To Blog Or Not To Blog


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Courtney Coopers Power Point for W200

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To Blog Or Not To Blog

  1. 1. By Courtney Cooper
  2. 2. <ul><li>Article 1 : Communications – To Blog Or Not To Blog </li></ul><ul><li>Article 2 : Techtalk: Web 2.0, Blogs, and Developmental Education </li></ul><ul><li>Article 3 : Learning with Blogs and Wikis </li></ul>
  3. 3. <ul><li>Blogging can go both ways… </li></ul><ul><ul><li>Some blogs get bitter with aggressive responders and battered with acrimonious exchanges…. </li></ul></ul><ul><ul><li>This could make them not worth your time or effort </li></ul></ul>Main Menu Next Slide
  4. 4. <ul><li>On the other hand… Blogs can </li></ul><ul><ul><li>Humanize school leaders </li></ul></ul><ul><ul><li>Blogs offer parents, teachers, and other key community leaders a glimpse into the educator’s mind and what their values are </li></ul></ul><ul><ul><li>Set records straight – quickly and authoritatively </li></ul></ul><ul><ul><li>It only takes a few minutes a day (Carr, 2006) </li></ul></ul>Main Menu Next Slide
  5. 5. <ul><li>A blogging policy checklist (are NOT okay) </li></ul><ul><ul><li>Blogging on school or district time </li></ul></ul><ul><ul><li>Revealing confidential information </li></ul></ul><ul><ul><li>Bullying or attacking another student online, or disrupting school climate, whether using school or home computers </li></ul></ul><ul><ul><li>Inappropriate contact with students via personal blogs </li></ul></ul><ul><ul><li>Violating student privacy or any local, state, or federal laws </li></ul></ul><ul><ul><li>Writing defamatory comments about colleagues, students, parents, school, or school district </li></ul></ul><ul><ul><li>Posting obscene, abusive, harassing, threatening, intimidating, hateful, or embarrassing information about another person or organization </li></ul></ul><ul><ul><li>( Legal Guide for Bloggers or the Media Law Resource Center ) </li></ul></ul>Next Slide Main Menu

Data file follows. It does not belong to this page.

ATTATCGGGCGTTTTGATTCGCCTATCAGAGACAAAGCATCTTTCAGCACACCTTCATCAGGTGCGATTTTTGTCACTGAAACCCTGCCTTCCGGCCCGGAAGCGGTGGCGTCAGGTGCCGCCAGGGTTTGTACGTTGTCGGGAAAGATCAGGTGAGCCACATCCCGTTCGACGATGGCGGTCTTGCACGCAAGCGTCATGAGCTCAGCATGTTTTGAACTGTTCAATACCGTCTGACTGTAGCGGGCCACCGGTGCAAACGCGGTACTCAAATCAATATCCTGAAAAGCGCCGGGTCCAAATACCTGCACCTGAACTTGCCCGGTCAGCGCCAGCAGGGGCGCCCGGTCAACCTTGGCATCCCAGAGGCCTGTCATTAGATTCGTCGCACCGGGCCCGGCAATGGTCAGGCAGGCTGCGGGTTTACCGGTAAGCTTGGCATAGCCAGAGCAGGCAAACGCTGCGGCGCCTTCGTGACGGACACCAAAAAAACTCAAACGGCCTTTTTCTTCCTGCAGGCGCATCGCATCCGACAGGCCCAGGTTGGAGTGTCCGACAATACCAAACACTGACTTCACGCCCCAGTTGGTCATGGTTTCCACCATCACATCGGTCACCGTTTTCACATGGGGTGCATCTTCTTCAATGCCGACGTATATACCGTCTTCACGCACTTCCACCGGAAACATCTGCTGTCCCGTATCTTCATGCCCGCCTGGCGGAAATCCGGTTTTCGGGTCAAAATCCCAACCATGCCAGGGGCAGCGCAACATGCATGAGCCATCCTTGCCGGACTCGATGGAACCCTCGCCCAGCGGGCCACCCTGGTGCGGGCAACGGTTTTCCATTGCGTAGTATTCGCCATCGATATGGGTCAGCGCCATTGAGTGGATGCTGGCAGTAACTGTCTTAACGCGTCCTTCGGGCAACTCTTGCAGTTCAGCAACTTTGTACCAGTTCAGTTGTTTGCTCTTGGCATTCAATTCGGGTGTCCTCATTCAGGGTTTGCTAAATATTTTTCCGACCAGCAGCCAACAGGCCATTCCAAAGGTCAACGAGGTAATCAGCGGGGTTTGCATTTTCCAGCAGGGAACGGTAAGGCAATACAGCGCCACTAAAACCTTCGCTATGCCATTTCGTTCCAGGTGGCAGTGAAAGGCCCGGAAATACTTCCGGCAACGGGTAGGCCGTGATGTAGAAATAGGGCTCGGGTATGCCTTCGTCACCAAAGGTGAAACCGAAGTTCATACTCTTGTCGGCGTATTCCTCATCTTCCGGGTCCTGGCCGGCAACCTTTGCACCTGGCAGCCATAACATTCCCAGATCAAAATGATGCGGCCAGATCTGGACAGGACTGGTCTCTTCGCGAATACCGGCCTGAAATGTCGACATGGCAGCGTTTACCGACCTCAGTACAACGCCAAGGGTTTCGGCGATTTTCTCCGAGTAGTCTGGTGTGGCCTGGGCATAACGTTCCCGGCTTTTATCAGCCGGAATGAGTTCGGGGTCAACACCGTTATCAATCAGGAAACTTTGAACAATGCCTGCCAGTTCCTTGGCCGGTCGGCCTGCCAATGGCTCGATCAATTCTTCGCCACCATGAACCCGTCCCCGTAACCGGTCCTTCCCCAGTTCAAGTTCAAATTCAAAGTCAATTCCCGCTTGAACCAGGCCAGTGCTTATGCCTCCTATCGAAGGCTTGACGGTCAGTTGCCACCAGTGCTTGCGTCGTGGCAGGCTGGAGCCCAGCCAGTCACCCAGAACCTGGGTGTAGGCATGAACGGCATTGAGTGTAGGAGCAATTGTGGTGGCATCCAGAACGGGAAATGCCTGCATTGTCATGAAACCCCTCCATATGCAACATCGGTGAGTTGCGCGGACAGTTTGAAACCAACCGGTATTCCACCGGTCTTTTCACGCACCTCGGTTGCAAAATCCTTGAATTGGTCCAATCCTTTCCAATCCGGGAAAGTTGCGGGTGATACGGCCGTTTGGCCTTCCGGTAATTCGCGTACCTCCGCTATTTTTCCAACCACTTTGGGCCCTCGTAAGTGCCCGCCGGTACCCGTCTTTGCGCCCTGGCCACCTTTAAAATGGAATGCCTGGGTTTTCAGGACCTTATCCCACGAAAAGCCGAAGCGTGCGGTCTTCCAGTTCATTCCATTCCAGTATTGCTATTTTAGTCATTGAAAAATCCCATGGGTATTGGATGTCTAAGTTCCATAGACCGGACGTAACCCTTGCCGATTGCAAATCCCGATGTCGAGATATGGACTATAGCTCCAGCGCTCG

6. 6. <ul><li>Reflection: This article showed me how negative blogs can be, whether they are intended to or not. It provided a great example of how blogs can get read in a different tone then they were intended, which can lead to angry comments. </li></ul>Next Slide Main Menu
  7. 7. <ul><li>Millennial students now entering college are very comfortable blogging to keep in touch with their friends, write about their lives, or complain about their teachers (Deloitte Consulting, 2005). </li></ul><ul><li>Middle school students are utilizing blogs to engage students through Learnerblogs for teachers to connect with students and encourage participation in class (Hetherington, 2006). </li></ul>Next Slide Main Menu
  8. 8. <ul><li>Blogs allow for ease of idea sharing and construction, provide meters that monitor a posting’s readership, and offer the potential to link beyond the blog to confirmatory sources of information and even other comments in blogs through blogrolls. </li></ul><ul><li>Allow for dialoguing with others about ideas, reflecting on one’s experiences, and developing a sense of community (Davies & Merchant, 2007). </li></ul>Next Slide Main Menu